- The Washington Times - Tuesday, September 25, 2018

Republicans announced plans to hold a committee vote Friday morning on Judge Brett M. Kavanaugh’s nomination to the Supreme Court, signaling confidence they’ll be able to speed the process after Thursday’s showdown hearing involving the woman accusing him of sexual assault as a teenager.

The Friday vote could be followed by action in the full Senate over the weekend as the GOP tries to have Judge Kavanaugh installed as the high court convenes for its new term.

The aggressive schedule comes as President Trump, in his boldest comments yet, accused Democrats of playing a “con game” with the Kavanaugh pick, and top Senate Republicans said they were tiring of delays and obstruction over allegations that, nearly two weeks after they first emerged, have yet to be corroborated.

“I’m confident we’re going to win, confident he will be confirmed in the very near future,” Majority Leader Mitch McConnell said after meeting with his colleagues Tuesday.

Republicans rejected new calls for delays, saying it’s time to give both the judge and accuser Christine Blasey Ford their chance to testify.



“I am not going to silence Dr. Ford after I promised and assured her that I would provide her a safe, comfortable, and dignified opportunity to testify,” Sen. Charles E. Grassley, Iowa Republican and Judiciary Committee chairman, said in a letter to Democrats that also said more delays are unfair to Judge Kavanaugh, who has steadfastly denied the allegations and has asked for a speedy hearing to clear his name.

Friday’s committee vote is tentative, and Republicans said they’ll only go ahead if they feel they heard enough from the hearing to be comfortable.

“If we’re ready to vote, we will vote. If we aren’t ready, we won’t,” Mr. Grassley said.

Democrats said the quick scheduled vote is an insult to Ms. Blasey Ford, who has faced death threats after she came forward with her accusation of being sexually assaulted during a high school party in the early 1980s.

“It’s clear to me that Republicans don’t want this to be a fair process,” said Sen. Dianne Feinstein, California Democrat.

She, Mr. Grassley and Ms. Blasey Ford’s legal team were still negotiating Tuesday over details of the hearing.

Ms. Blasey Ford’s team has demanded press access be limited — including naming some of the media outlets that should be allowed in.

Those include three major wire-service reporters, several wire service photographers, a print “pool” and three “robocams” operated by a specific network — C-SPAN. Longtime Capitol Hill staffers said they could not remember a precedent for a witness dictating who was allowed to cover a hearing.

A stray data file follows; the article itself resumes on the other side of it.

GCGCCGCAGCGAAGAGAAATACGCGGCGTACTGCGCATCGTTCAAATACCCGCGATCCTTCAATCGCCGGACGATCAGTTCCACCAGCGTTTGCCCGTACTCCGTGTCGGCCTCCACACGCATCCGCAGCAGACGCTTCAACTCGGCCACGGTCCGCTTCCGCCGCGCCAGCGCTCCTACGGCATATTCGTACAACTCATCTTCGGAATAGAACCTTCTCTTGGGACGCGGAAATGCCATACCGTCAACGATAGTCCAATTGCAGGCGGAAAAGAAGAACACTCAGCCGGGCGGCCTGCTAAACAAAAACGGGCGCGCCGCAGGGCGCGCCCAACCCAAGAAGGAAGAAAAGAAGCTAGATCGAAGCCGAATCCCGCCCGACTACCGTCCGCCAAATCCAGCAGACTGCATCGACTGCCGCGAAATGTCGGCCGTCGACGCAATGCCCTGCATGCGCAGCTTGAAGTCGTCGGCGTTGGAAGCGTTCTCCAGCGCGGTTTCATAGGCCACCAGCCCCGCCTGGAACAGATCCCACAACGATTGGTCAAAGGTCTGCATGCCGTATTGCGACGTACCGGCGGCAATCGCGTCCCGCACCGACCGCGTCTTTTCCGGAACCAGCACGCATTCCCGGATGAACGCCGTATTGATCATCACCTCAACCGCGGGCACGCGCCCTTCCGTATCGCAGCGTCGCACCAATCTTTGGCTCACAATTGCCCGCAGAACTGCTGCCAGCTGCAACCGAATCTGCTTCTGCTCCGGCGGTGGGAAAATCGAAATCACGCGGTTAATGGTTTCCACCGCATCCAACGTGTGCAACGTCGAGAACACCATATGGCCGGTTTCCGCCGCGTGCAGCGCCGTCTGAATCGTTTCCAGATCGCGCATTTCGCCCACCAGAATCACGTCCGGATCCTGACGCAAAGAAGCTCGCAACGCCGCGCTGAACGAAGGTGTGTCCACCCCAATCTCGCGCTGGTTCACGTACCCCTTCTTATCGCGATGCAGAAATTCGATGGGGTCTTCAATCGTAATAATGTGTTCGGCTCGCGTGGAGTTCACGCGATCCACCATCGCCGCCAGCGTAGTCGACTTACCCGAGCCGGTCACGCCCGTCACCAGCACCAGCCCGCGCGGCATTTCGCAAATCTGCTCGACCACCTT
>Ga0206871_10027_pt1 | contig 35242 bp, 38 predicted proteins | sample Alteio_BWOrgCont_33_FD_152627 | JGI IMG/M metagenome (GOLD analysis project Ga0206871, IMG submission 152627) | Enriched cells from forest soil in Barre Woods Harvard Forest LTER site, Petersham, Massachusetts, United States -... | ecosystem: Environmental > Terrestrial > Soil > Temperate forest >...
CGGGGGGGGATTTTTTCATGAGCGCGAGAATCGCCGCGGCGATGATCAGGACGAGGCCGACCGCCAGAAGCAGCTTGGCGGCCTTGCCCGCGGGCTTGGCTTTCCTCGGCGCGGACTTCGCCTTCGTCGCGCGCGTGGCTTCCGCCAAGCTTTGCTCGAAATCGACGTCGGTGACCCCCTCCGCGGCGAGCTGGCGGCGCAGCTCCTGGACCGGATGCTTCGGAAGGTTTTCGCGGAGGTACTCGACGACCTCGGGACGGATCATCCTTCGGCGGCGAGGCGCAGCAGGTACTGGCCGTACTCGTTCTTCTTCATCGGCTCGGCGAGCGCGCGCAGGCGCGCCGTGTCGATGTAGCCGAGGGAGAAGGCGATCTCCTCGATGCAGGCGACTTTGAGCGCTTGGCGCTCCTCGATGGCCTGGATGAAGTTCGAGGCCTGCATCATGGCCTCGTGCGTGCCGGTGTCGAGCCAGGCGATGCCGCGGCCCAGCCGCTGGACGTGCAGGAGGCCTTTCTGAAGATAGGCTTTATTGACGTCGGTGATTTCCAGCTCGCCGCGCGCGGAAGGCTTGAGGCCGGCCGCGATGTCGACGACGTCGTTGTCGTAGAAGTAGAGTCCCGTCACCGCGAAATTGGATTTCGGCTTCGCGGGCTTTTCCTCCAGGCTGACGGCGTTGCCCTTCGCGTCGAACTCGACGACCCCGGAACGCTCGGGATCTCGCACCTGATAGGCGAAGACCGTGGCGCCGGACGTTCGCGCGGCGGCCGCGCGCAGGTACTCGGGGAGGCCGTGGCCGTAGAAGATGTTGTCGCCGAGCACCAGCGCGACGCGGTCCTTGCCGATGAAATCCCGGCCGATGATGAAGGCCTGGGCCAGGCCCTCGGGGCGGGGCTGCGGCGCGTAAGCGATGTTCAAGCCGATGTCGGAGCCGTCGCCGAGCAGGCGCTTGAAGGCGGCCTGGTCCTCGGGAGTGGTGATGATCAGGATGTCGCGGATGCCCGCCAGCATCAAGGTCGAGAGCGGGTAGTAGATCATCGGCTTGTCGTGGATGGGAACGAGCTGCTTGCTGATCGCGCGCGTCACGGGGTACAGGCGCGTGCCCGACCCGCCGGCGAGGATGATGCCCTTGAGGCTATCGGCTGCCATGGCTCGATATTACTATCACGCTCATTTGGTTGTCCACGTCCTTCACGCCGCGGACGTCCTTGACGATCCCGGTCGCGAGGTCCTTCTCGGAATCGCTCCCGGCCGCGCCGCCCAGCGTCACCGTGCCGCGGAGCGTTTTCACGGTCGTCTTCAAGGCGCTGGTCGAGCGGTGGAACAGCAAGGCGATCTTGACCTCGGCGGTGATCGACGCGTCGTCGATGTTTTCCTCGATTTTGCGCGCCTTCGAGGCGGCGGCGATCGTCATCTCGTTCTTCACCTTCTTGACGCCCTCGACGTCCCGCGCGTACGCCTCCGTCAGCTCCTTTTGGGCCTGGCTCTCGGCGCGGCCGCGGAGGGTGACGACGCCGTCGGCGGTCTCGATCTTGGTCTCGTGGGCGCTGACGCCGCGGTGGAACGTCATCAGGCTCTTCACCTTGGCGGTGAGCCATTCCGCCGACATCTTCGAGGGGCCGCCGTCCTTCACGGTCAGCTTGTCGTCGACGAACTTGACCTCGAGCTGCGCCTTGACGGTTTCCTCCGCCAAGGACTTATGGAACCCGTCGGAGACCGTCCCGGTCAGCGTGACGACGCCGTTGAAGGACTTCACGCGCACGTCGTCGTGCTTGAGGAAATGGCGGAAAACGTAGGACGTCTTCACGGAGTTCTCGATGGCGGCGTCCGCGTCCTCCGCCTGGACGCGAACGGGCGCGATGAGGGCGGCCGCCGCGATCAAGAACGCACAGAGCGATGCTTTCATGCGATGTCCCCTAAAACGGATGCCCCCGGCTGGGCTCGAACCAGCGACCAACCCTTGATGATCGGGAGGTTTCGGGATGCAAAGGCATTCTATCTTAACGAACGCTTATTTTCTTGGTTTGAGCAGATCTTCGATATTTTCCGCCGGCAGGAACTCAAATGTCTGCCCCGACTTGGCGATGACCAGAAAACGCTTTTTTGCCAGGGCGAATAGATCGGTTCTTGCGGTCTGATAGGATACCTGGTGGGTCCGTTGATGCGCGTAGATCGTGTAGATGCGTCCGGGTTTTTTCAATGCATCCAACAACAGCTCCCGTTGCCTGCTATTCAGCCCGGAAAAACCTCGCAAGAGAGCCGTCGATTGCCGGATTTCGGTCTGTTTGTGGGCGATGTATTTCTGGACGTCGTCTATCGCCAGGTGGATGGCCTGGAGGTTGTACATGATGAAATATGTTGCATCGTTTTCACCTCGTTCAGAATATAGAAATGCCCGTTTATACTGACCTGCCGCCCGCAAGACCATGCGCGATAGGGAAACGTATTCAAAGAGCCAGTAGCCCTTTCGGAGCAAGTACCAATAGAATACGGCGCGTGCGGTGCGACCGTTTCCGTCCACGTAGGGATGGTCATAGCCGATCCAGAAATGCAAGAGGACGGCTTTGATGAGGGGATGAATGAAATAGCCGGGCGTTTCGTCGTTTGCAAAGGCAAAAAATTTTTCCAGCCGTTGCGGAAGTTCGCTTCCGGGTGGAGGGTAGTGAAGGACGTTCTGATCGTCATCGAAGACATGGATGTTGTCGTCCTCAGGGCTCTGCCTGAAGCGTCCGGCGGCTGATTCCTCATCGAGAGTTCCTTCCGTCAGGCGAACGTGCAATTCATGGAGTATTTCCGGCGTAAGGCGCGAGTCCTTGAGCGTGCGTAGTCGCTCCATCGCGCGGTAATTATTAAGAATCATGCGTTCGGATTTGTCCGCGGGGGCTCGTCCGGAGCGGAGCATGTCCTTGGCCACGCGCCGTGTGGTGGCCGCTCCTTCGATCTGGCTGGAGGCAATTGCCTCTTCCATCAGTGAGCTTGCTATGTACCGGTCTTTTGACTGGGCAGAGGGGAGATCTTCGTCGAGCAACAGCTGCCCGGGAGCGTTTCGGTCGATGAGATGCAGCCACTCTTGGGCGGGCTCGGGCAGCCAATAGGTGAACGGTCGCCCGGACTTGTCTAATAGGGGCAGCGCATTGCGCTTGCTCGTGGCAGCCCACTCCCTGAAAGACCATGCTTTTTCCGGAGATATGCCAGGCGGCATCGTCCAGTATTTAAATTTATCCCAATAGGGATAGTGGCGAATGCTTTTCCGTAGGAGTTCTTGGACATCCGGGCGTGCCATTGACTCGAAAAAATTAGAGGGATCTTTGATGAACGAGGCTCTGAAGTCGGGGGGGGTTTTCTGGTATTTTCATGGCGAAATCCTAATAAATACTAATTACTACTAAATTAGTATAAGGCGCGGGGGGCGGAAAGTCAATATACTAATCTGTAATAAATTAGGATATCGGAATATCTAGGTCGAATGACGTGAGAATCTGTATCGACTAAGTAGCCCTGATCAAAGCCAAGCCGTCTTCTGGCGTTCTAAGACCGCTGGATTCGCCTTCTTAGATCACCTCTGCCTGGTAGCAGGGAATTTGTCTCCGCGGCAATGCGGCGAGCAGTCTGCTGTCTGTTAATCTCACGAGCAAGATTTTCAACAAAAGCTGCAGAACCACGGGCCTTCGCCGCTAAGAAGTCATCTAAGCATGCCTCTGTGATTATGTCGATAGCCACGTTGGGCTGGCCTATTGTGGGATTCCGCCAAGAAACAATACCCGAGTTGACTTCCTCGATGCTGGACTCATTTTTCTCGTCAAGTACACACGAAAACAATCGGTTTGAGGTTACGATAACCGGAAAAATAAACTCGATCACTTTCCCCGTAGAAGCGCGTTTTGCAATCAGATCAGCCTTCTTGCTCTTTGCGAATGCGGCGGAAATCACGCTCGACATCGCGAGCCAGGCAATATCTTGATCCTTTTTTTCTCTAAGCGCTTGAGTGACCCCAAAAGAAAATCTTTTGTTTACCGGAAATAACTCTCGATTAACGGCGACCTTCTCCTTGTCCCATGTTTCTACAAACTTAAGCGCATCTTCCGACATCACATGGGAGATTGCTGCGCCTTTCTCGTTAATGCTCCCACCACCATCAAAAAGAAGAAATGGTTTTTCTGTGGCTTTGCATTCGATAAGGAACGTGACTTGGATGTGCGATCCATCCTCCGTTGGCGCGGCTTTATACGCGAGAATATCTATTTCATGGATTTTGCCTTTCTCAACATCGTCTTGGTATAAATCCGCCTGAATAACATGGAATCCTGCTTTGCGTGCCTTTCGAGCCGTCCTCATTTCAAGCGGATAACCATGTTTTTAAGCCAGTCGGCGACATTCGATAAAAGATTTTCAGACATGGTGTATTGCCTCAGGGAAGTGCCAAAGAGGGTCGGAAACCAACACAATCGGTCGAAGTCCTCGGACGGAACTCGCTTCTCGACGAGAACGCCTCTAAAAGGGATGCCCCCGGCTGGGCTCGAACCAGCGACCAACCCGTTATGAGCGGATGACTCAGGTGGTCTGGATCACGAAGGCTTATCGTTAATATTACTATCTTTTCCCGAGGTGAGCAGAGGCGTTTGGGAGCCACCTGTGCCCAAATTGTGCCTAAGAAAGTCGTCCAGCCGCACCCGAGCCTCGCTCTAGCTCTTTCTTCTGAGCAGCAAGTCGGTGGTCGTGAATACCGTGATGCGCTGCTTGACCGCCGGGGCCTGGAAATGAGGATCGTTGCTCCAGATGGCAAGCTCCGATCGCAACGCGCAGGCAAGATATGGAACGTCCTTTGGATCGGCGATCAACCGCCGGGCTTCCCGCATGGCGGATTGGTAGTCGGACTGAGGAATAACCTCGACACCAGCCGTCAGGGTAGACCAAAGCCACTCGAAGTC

For their part Republicans announced they hired an outside female lawyer to lead their questioning of both the judge and Ms. Blasey Ford, who are testifying separately.

There are no female Republican senators on the Judiciary Committee, and Democrats suggested the GOP was fearful of the image of male senators going toe-to-toe with Ms. Blasey Ford.

Democrats said their own members will ask their questions.

“Our senators are not afraid,” said Minority Leader Charles E. Schumer.

The GOP had yet to reveal the name of the outside lawyer, leaving Ms. Blasey Ford’s team to suspect underhanded dealing.

“Please let us know if you have similarly withheld the name of this person from Mr. Kavanaugh and his counsel. If you have not, which we assume to be the case, can you please explain the disparate treatment?” Debra Katz, one of Ms. Blasey Ford’s lawyers, wrote in an email seen by The Washington Times.

She also asked for a chance to meet ahead of time with the outside lawyer.

Ms. Blasey Ford and Democrats continue to argue for an FBI probe into her accusations, saying that’s the best way to get at the truth of what happened at the party more than three decades ago.

A key Republican suggested Thursday that’s also what she wanted to see.

“It would sure clear up all the questions, wouldn’t it?” Sen. Lisa Murkowski of Alaska told reporters.

She’s one of several Republicans seen to be on the fence about Judge Kavanaugh. Republicans, with a 51-49 majority, can’t afford more than one defection if they want to guarantee confirmation.

Both Republicans and Democrats say they are trying to sort through myriad accusations that popped up at the 11th hour, after Judge Kavanaugh sat for 31 hours of hearings and just before a committee vote was scheduled.

The GOP put off that vote to give the accusers time to come forward.

Ms. Blasey Ford, after much negotiation, has taken that opportunity. But other accusers have not.

Deborah Ramirez, a classmate of Judge Kavanaugh’s from Yale University, has signaled she won’t testify about her accusation, made to The New Yorker, that he exposed himself to her during an alcohol-heavy dorm party in the 1980s.

Republicans said Senate investigators have tried to reach Ms. Ramirez but she has rebuffed those inquiries and hasn’t submitted any evidence nor given testimony.

Her lawyer, however, echoed Ms. Blasey Ford and Democrats in saying she wants an FBI probe instead.

Judge Kavanaugh has vehemently denied every allegation and so far no witnesses have come forward to corroborate either Ms. Blasey Ford’s or Ms. Ramirez’s claims. Indeed, the witnesses who have been identified have denied seeing anything.

The Justice Department has also said it doesn’t see a role for the FBI in investigating the accusations.

Meanwhile Michael Avenatti, a lawyer who has battled President Trump, continued to tease an anonymous “client” he said was both witness and victim to high-school behavior that included Judge Kavanaugh and friends using drugs and alcohol to recruit women into group sex.

Rowan Scarborough contributed to this article.

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